The prolific image based social media platform Instagram will begin requiring new users to input their birth date to prevent users under 13 from using the platform. Instagram will be syncing birth dates from Facebook for users who have Facebook linked to their Instagram (SOURCE). Users birth dates will not be visible to others.
This change comes significantly later than other social networking platforms such as Facebook which have long been asking users to input their birth date.
Protecting under 13s online in an increasingly digital world is important. Minors under 13 do not yet understand the potential risks on social media, and may face dangers in the form of cyber-bullying, predatory adults, or even simply posting content that may have consequences when they reach adulthood.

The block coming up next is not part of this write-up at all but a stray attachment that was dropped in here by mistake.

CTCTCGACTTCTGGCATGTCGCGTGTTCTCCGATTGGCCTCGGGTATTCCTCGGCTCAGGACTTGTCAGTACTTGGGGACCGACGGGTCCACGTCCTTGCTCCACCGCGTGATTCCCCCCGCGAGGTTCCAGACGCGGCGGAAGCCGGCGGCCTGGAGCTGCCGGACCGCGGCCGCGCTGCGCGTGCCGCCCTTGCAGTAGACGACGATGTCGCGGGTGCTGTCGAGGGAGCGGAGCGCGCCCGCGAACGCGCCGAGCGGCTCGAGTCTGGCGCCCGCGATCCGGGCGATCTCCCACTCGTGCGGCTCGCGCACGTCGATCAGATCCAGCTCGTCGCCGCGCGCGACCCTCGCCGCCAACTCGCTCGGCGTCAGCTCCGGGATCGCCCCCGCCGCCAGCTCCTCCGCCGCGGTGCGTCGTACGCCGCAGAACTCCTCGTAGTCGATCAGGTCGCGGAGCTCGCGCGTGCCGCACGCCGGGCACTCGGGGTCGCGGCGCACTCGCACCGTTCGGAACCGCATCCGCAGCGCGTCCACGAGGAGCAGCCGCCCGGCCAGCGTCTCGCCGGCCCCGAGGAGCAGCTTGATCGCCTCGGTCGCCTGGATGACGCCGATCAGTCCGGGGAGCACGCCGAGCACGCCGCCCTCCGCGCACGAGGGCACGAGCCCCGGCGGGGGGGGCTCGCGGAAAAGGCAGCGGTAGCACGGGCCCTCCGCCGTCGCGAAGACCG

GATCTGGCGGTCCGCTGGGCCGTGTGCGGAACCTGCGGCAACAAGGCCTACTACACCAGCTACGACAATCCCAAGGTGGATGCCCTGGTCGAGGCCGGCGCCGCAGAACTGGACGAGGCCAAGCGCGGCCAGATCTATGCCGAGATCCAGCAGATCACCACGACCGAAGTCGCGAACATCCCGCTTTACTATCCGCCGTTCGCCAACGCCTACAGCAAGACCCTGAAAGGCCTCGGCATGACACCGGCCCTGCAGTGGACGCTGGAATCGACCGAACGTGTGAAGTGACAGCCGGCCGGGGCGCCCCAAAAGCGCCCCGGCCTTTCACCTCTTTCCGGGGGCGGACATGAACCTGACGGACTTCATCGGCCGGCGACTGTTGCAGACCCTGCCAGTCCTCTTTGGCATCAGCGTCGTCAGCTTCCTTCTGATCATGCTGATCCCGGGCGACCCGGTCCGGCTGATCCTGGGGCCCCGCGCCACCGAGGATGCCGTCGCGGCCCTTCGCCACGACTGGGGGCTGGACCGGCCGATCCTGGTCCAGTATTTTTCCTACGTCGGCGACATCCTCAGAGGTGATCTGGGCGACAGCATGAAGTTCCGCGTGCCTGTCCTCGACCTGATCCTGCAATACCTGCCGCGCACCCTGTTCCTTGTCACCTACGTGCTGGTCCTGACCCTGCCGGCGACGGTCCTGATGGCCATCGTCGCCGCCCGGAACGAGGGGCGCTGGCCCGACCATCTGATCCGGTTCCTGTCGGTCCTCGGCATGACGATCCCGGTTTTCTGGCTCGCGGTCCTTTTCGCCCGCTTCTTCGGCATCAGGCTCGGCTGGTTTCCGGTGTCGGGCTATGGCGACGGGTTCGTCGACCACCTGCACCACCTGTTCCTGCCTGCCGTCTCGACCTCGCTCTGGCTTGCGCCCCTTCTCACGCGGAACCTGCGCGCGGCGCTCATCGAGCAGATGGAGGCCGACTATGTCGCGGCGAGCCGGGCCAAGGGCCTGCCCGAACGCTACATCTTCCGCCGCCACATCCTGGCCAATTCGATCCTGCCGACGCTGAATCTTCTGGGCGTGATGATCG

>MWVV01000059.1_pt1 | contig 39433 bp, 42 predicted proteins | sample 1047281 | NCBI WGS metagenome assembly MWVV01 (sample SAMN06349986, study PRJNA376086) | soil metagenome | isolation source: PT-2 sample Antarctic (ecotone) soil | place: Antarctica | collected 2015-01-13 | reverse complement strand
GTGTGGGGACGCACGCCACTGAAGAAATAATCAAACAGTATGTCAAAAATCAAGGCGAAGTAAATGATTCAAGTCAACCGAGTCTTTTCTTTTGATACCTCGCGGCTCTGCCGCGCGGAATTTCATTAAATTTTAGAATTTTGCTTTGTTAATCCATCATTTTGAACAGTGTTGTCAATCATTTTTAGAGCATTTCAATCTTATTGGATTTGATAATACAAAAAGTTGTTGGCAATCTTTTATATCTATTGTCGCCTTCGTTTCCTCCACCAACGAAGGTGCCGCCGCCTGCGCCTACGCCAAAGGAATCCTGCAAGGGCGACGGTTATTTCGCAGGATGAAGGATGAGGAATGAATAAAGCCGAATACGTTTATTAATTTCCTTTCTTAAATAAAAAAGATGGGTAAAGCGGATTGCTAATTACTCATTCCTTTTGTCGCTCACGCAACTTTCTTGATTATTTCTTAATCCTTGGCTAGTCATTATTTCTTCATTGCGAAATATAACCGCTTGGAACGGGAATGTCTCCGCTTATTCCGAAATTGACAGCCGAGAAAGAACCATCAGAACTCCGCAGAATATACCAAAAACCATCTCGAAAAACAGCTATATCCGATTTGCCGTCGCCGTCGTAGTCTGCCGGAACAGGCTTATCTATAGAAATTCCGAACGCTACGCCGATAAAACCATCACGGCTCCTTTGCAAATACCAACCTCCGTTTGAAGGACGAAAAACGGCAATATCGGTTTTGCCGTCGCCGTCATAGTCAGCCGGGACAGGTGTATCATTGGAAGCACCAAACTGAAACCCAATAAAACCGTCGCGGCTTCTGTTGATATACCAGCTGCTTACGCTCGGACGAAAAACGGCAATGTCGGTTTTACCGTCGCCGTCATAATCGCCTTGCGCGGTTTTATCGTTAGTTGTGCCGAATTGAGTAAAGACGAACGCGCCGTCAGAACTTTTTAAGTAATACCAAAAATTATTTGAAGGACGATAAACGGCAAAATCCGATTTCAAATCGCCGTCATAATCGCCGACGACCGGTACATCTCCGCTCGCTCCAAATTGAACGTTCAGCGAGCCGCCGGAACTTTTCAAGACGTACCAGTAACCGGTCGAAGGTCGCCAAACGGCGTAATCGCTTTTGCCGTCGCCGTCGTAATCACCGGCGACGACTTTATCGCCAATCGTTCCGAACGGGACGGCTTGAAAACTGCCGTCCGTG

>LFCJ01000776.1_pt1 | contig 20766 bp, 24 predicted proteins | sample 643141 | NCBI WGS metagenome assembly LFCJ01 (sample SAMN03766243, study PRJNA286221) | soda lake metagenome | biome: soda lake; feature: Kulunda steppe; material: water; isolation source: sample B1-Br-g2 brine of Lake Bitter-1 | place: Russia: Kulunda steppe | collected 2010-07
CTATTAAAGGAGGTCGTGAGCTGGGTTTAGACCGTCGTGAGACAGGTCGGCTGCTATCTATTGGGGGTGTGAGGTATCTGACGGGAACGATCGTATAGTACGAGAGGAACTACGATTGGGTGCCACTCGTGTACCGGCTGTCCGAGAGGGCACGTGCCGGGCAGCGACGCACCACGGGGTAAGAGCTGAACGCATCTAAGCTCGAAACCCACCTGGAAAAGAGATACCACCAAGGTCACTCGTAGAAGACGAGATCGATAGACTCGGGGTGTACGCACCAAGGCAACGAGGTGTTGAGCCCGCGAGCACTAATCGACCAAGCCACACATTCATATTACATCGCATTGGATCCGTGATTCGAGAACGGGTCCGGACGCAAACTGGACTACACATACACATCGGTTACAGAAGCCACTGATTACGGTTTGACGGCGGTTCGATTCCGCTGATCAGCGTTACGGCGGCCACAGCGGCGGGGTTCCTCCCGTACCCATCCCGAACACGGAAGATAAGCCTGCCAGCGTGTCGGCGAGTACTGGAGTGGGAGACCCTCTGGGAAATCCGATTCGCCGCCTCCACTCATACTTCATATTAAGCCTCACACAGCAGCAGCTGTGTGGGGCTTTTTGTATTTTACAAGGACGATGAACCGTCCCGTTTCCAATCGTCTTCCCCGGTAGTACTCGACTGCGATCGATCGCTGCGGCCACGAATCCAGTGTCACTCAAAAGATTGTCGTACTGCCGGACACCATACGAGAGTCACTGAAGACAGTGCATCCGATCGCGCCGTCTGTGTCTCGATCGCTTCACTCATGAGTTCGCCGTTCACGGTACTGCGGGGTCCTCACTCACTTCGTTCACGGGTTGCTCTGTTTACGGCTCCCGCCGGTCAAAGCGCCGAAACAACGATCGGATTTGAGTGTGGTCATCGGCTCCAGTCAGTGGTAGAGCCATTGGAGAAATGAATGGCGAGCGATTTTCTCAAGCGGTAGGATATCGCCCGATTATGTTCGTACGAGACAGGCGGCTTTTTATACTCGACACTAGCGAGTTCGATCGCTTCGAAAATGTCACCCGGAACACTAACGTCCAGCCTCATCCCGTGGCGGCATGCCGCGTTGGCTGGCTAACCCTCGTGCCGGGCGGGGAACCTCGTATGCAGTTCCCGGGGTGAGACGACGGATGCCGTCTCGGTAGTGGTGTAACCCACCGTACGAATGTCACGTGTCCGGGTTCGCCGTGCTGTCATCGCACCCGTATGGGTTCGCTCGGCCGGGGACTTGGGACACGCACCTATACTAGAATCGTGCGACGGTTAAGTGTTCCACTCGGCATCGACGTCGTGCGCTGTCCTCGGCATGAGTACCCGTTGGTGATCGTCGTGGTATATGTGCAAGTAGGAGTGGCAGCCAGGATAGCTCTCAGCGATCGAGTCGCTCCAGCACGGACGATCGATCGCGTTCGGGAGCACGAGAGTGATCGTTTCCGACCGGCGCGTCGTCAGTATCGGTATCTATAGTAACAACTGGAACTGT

The Child Online Privacy Protection Act 1998 (COPPA) stipulates that services cannot collect personal information from under 13s without parental consent. This includes information such as name, address, phone number, and screen name (SOURCE). Online services that aren’t directed towards children under 13 require “actual knowledge” that they are collecting information from an under 13 year old (SOURCE). While Instagram already requires users to be 13, by previously not asking users for their birth date, the platform has been able to circumvent liability under this law (SOURCE).
However, users under 13 can use a false birth date. Instagram will not be verifying the information given. COPPA is unable to protect minors who do this (SOURCE).